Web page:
Cat Colors


Dilute Coloring

The pictures below give an example of the dilute counterpart for the basic cat colors. If your cat matches these colors, then the dilute gene is active.
Blue – Dilute Black

Blue Tabby – Dilute Black

Julius' Mom and Family

Lilac – Dilute Chocolate

Fawn – Dilute Cinnamon

Creme – Dilute Orange

Fill in the Gene Table…


Cats with Dense Coloring

If your cat does not have diluted colors, and seems to have the full intensity colors, you can fill the dilute gene table to show that dilution is not in effect.

Fill in the Gene Table…


Orange Coloring

There are different options if you cat is male or female…
Fill in the Orange Male Gene Table…
Fill in the Orange Female Gene Table…


No Orange Coloring

There are different options if you cat is male or female…
Fill in the non-Orange Male Gene Table…
Fill in the non-Orange Female Gene Table…

Tortie and Calico Cats

Tortie and Calico cats are predominately female.
Fill in the Tortie Female Gene Table…


Black Coloring

There are three different options for the black gene. These correspond not to a difference in pigment, but in how it is deposited on the hair. The grains are nearly round in the Black, and more oblong for Chocolate and Cinnamon.

Chocolate and Cinnamon are rare, so be sure that you are taking into account the all of the modifiers that can change the way a full black cat looks, such as the pointing genes and dilute, before deciding you have one of these options.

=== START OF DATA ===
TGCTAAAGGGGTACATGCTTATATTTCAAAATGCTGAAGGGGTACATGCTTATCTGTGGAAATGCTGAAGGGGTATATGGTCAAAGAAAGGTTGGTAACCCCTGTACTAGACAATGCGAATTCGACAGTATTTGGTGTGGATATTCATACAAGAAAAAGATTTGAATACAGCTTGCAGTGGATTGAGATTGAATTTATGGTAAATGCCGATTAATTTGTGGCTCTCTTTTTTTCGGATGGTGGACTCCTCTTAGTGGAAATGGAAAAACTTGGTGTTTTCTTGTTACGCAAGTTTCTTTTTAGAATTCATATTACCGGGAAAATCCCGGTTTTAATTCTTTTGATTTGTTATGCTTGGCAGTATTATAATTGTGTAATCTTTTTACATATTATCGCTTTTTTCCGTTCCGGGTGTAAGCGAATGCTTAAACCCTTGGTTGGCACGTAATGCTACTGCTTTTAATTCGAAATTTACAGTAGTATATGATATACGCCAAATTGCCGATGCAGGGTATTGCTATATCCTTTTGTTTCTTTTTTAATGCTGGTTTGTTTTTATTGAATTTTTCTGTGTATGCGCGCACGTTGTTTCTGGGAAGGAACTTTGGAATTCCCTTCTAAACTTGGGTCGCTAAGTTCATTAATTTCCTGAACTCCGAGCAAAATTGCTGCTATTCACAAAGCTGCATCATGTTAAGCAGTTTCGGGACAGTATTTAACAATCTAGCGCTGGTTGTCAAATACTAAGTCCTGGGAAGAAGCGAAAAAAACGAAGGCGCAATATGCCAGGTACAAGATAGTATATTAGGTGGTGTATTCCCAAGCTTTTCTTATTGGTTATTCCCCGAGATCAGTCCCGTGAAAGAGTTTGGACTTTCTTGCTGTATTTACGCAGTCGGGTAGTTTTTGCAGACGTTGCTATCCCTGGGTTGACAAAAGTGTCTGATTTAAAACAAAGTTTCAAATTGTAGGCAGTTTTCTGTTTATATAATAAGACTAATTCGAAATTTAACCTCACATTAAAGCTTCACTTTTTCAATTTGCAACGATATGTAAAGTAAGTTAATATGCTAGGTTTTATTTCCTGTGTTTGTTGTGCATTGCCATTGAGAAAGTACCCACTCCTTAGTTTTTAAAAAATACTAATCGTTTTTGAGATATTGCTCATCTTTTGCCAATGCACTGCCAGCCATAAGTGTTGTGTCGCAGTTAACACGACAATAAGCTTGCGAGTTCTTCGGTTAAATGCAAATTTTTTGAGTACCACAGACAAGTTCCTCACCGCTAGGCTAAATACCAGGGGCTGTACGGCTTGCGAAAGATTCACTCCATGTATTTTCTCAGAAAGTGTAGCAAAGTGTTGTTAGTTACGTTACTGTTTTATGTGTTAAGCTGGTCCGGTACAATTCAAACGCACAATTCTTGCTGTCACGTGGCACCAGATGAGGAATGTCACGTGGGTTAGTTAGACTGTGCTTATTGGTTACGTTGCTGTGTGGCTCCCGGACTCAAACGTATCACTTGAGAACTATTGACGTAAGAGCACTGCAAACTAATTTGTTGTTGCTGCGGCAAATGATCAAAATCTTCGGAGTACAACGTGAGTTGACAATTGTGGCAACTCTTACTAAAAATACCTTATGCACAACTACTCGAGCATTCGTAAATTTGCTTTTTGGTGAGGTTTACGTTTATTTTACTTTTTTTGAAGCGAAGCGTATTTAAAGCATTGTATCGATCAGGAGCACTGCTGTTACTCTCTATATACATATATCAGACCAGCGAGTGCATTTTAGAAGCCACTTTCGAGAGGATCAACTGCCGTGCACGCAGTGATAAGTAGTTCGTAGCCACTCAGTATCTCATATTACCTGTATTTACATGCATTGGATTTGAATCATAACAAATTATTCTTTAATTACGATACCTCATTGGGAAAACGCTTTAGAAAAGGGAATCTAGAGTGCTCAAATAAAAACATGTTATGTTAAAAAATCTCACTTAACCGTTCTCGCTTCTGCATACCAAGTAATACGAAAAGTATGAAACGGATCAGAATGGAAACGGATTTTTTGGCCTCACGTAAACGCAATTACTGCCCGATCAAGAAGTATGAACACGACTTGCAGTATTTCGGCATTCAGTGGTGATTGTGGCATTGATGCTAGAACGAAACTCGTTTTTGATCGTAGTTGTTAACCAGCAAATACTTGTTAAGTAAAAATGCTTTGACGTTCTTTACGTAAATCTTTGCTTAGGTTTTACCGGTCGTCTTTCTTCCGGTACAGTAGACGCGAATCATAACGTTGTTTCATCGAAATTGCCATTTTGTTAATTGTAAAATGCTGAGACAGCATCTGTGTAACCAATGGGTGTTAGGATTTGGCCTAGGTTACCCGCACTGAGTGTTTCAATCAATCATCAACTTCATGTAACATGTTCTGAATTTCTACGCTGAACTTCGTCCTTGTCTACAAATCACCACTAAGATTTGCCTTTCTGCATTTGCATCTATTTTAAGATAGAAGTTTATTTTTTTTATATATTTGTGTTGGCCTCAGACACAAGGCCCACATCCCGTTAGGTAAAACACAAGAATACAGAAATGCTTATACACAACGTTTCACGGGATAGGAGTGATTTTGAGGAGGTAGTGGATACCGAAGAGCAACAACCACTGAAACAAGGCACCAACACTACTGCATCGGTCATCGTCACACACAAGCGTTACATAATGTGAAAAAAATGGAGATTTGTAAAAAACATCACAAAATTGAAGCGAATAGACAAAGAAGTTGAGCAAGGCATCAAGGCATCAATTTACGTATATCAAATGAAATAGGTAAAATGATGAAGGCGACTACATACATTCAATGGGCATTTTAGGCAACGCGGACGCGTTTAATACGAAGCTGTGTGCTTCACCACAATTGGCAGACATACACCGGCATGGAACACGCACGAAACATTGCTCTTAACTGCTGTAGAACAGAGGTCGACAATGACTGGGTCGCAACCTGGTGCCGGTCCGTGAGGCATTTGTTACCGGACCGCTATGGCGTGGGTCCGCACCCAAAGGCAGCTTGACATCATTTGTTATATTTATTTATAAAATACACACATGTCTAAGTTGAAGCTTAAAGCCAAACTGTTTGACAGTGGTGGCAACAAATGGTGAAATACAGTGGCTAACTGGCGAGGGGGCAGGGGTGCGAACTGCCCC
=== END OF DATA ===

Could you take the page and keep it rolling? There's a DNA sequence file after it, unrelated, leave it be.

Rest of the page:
Black


Fill in the Black Gene Table…

Chocolate


Fill in the Chocolate Gene Table…

Cinnamon

Fill in the Cinnamon Gene Table…

No Black Coloring

If your cat shows no black, it still has a black gene that children can inherit. Sadly, you can’t tell what it is without additional information.
Fill in the non-Black Gene Table…


Shaded, Smoke, Chinchilla, Silver and Golden Cats

Two genes, Inhibitor and Wideband, modify how the pigment controlled by all the other genes is laid out on each hair. Inhibitor blocks the ‘background’ pigment entirely, leaving it white. This leaves the base of each hair white instead of a pale version of the main color or the brown-orange rufousing color on agouti hairs.  Wideband moves the colored portion of the hair outward to the tip, leaving more background visible.

There are Orange versions of these cats, called “Cameos”. They are less common due to the relative lack of contrast between the Orange and White.

Smoke and Silver Tabby Cats

These cats have the Inhibitor gene, but not the Wideband gene. So the pattern is in the normal place on the hair, but the background tint is entirely white – giving a silvery look. If the cat is a tabby, this results in a silver tabby. If the cat is a solid, a “Smoke” is formed.

The base of each hair is whitened, even under the stripes.

Silver Tabby

Black Smoke

Fill in the Smoke and Silver Tabby Gene Table…

Shaded Silver and Silver Chinchilla Cats

In these cats, the Wideband gene is active and pushes the color out to nearly the tip of the hair. The Inhibitor gene is also active and makes all the rest of the hair white. The paw pads are black and the lips are too, showing that genetically this is a black cat under all the modification.

photo – Truffle and Brulee (SweetPurrfections.blogspot.com)

If the color is just on the tip of the hairs, it is a Silver Chinchilla. If it is more, it is a Shaded Silver.
Fill in the Shaded Silver Gene Table…

Shaded Golden Cats

These cats have the Wideband gene but not the Inhibitor gene. So the “background” color remains over most of the fur. The breeders then select for high rufousing, which produces a genetically black cat that is a golden color.

Fill in the Shaded Golden Gene Table…